For me, Van Morrison is a combination of Poet and R&B/Soul Singer. His voice is immediately recognizable. Morrison is a singer for the ages who draws on diverse musical influences such as Blues, Jazz, R&B, Country, Rock and traditional Irish Folk music, among his many musical influences. I find Van’s music and lyrics to be transcendent, inspiring and comforting. His music reflects the best parts of the soundtrack for the human spirit.

In decades past, both Clapton and Van Morrison have been called geniuses by the liberal music press and some fans with stars in their eyes. Van has been lauded as a mystic poet with albums like “Astral Weeks.” In the mid-1960’s, a misguided group of fans were writing “Clapton is God” as graffiti on the walls of buildings in and around London, because of Clapton’s prowess with the guitar. With a few youthful exceptions neither one of them has demonstrated an excess amount of ego, despite the continued praise of press and fans throughout their careers.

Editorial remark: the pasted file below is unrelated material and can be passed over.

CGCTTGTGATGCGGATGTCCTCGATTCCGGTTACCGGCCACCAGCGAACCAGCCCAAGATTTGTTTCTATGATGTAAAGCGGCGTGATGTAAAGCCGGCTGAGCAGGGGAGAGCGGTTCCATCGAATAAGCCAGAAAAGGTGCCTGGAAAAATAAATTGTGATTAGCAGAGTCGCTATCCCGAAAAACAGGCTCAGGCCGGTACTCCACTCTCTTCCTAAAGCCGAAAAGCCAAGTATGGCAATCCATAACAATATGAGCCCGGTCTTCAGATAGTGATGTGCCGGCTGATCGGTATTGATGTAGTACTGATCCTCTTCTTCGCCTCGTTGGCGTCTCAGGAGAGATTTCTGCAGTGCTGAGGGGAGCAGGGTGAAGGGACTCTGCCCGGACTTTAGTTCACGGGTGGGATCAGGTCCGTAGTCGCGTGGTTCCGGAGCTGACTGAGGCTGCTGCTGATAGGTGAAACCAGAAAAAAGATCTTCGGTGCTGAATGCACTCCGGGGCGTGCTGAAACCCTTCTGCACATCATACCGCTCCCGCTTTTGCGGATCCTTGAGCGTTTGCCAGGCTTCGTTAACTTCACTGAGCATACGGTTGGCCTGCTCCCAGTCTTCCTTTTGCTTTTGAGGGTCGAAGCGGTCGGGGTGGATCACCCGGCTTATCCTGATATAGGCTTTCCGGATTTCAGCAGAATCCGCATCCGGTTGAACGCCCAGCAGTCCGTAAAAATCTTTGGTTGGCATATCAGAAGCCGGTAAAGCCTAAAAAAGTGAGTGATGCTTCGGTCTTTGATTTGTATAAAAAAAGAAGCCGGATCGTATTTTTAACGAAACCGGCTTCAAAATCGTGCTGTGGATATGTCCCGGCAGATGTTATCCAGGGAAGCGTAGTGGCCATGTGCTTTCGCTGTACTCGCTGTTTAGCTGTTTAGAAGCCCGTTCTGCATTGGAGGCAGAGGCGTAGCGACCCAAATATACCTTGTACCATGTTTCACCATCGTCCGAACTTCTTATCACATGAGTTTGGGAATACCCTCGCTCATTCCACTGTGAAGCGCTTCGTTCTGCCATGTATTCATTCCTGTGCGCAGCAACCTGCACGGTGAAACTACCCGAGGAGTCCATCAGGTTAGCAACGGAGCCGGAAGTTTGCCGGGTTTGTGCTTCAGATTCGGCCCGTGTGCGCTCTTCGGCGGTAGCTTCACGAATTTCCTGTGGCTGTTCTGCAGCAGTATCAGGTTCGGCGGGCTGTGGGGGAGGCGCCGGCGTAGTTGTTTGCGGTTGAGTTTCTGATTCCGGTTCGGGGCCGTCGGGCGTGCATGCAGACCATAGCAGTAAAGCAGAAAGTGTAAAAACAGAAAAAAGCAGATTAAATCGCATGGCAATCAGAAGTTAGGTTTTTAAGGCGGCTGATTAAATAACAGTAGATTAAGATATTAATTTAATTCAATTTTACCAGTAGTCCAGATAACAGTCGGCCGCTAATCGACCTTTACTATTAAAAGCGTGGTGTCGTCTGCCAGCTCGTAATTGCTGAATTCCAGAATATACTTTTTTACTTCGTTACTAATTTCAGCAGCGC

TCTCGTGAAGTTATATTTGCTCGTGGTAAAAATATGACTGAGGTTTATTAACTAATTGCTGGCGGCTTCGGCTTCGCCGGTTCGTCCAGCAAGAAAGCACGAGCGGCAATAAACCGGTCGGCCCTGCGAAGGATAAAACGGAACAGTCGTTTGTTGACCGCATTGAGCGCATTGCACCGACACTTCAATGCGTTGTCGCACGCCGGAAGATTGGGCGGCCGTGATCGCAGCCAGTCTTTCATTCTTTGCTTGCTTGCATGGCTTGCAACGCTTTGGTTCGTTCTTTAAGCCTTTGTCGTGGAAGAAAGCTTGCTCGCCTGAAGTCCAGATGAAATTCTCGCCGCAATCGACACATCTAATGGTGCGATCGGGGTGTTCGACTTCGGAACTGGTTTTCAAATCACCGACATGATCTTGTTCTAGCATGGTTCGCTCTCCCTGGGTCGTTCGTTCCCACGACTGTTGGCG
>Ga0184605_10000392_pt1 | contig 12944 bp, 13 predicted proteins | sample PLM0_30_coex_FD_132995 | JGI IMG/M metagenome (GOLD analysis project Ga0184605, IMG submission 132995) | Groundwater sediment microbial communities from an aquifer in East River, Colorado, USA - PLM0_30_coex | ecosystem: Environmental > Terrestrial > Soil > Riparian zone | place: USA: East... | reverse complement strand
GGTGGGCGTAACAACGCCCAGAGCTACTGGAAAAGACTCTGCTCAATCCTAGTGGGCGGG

In September 2020, the music trade magazines made an announcement that Van Morrison would be releasing a series of anti-lockdown songs. Included in the series were the songs “Born to Be Free, As I Walked Out and No More Lockdown.” These songs are protests against lockdowns and mandates. This music of Van’s reminded me of some of the work of Mose Allison and John Lee Hooker. A music with a direct passion and a direct message. Admirably, some of the profits from these anti-lockdown songs have been used to assist musicians who have been directly affected by the viral crisis.

Both Van Morrison and Eric Clapton have faced public recrimination for their anti-mandate music. The recriminations that they have faced disturbs me. These criticisms demonstrate directly that the liberal music press is exactly like the liberal mainstream press: One sided and agenda driven.